By: Too many to list—check out the review.

The Story: Robotman is steaming!  G-Man takes out the trash!  Tanga kills puppies!

The Review: And with that, we come to the end of this grand, though ultimately unsuccessful, experiment in showcase comics.  In a more patient, less expensive decade, perhaps this kind of series would have found greater support, but now, it feels like a half-charming, half-exasperating novelty from a bygone era.  While “Garbage Man” concludes, rather optimistically, “The end for now,” I think the feature’s partners are more prudent in their use of the more final, “The end.”

Matt Kindt clearly had a lot of ideas for where to take Robotman, but the limitations of his format forces him to squeeze as many of them together as possible, making for a much less unified storyline.  He spent so much of the previous issues playing out Robotman’s inability to engage in human feeling that this sudden fixation on Cliff’s mechanical body not allowing him to harm another human comes a bit out of the blue.  Still, this conflict proves that at the very least, Cliff retains a potential for outrage and bitterness that is certainly not very robotic.  Kindt also tries once more to develop the relationship between Maddy and Cliff, but is ultimately hampered by our hero’s affected coldness towards her, and the fact that they don’t have much natural chemistry between them anyway.  Scott Kolins continues to do his best work on this feature, so long as he avoids any scenes that require genuine emotion, where he can only make some passable melodrama.  As for Mike Atiyeh, let’s hope he brings the same vibrancy to his future work as he’s done for this one all along.

By this point, I must confess I review “Garbage Man” simply because I must.  Aaron Lopresti hasn’t written a terrible story, but he has written a terribly bland one.  Everything, from the legal drama to the conception of the protagonist himself, feels like something drawn off from another, better-crafted piece of work, then cobbled together into this merely functional tale.  For the last time, we watch the cast go through the motions of interacting with each other and projecting personality, only to come off more mechanical than Robotman claims to be: “I’m not to be trusted.  Nor am I interested in your foolish bravado.”  In the end, the best thing you really got out of this feature was Lopresti’s art, Matt Ryan’s inks, and John Kalisz’s colors.

Even “Tanga” ends a bit anticlimactically, but it happens to work since Kevin Maguire has put in his dues on this story since Weird Worlds.  A quick win for Tanga against the mastermind behind all the troubles in her life, especially when it’s so well-motivated (“You had me taking down puppies?” she demands with a rather deadly expression), doesn’t feel out of place.  And if we had closed the issue on that, along with Tanga, Bent, Korghan, and Berilidos celebrating her triumph with a pint of Bruk at the pub, then this would have been a satisfying conclusion indeed.  Alas, Maguire chooses instead to hit us with the reality stick.  The lies sown by Za and Co. prove too deep to be removed from the minds of the simple dough-people Tanga has so much concern for.  Her friends, though loyal enough to wait for her return, express reluctance to be seen with her.  And ultimately, the unpredictable nature of Tanga’s powers, combined with her own damaging impulses (as seen all the way in Weird Worlds #1), leads to her own undoing, and she finds herself back where she started: alone, searching for a place to go.  It’s a bittersweet, but fitting place to leave our heroine.  I’ll truly miss her.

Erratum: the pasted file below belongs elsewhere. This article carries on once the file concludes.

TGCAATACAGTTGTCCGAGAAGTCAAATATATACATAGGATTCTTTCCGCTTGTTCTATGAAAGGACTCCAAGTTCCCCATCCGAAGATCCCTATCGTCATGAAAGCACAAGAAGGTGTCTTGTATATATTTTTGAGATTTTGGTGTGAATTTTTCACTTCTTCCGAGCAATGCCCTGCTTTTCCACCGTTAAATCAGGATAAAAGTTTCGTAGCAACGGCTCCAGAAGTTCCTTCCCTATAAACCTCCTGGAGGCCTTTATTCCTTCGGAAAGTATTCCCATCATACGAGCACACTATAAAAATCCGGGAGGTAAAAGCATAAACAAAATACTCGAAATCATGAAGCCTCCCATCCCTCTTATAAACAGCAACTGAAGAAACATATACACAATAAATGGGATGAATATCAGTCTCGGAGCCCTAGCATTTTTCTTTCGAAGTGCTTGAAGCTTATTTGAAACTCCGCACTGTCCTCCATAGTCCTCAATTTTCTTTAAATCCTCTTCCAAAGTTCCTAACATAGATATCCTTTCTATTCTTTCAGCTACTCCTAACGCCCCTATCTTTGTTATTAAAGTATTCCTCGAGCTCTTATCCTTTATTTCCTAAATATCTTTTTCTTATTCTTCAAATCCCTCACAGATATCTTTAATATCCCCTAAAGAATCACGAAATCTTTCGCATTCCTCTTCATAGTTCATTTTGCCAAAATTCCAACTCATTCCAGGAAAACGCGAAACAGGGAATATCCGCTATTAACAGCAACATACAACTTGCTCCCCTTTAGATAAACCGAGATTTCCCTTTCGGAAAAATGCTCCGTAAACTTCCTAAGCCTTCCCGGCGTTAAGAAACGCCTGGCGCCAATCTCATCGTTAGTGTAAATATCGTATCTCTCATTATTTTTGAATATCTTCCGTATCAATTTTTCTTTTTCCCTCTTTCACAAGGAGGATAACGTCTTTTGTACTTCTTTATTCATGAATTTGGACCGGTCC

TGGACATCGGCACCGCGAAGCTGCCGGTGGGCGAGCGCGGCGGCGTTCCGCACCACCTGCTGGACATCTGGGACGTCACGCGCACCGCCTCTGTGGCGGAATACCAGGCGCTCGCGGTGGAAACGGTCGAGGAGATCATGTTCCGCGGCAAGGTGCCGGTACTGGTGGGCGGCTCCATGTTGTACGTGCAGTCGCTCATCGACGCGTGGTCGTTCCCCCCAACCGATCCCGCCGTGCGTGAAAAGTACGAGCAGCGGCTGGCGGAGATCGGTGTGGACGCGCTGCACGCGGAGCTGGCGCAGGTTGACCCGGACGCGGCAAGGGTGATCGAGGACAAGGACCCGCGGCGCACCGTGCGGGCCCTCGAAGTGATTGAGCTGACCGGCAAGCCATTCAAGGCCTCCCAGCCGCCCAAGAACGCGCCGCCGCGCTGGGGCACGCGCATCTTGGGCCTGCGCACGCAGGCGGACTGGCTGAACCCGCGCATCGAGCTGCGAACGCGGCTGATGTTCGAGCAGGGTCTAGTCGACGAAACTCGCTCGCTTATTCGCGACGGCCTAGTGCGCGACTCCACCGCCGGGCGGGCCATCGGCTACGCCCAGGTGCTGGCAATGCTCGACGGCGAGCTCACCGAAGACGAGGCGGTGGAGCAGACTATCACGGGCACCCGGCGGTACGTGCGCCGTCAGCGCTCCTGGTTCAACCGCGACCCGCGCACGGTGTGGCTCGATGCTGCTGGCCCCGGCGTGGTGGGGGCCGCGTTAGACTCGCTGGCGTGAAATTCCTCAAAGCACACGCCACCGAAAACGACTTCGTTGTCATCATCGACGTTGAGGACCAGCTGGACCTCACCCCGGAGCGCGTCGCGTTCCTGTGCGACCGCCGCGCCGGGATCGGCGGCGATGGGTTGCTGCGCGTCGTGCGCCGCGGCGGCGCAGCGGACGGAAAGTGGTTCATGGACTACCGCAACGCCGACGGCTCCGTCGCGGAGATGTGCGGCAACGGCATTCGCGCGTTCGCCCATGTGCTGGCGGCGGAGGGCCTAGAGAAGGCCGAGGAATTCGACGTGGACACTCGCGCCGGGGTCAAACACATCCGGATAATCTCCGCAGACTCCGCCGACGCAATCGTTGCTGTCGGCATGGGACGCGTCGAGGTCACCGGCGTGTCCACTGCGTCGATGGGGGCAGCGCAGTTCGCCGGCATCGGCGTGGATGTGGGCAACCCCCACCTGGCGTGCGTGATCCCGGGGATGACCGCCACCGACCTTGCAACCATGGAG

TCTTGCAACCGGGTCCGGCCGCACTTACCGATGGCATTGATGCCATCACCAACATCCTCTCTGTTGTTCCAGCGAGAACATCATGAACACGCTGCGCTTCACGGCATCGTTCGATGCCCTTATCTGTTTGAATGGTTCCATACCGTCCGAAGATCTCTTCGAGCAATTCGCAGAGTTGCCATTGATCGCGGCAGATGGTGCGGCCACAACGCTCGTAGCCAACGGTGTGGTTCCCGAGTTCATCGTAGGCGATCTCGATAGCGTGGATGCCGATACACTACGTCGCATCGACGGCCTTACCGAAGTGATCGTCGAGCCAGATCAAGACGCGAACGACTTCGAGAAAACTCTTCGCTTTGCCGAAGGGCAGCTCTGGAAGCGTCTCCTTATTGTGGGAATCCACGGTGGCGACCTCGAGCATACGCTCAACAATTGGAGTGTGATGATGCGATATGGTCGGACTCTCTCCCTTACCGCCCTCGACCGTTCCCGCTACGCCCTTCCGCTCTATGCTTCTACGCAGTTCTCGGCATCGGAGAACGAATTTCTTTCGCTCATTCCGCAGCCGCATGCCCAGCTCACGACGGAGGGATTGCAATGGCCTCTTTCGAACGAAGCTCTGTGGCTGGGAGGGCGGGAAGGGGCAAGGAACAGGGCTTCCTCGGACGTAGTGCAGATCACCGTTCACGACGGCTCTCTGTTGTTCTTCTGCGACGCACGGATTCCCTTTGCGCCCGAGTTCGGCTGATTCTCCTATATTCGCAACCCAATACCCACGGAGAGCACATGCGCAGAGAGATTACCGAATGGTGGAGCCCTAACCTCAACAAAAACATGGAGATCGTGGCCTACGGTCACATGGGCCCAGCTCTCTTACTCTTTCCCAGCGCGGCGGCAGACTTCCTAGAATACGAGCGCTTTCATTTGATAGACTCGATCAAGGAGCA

Conclusion: I can’t say with much honesty that it’s been all fun, but we’ve had some good moments during this run, and at least a couple gems have come out of it, so let’s just accentuate the positive for now and be relieved we won’t have to deal with this uneven mess again.

Grade: C+

-Minhquan Nguyen

Some Musings: – Lopresti can use a lesson from Justice League #5—you do no favors for your characters (i.e. Sam) when you give them only six lines in an entire issue, none of them longer than six words.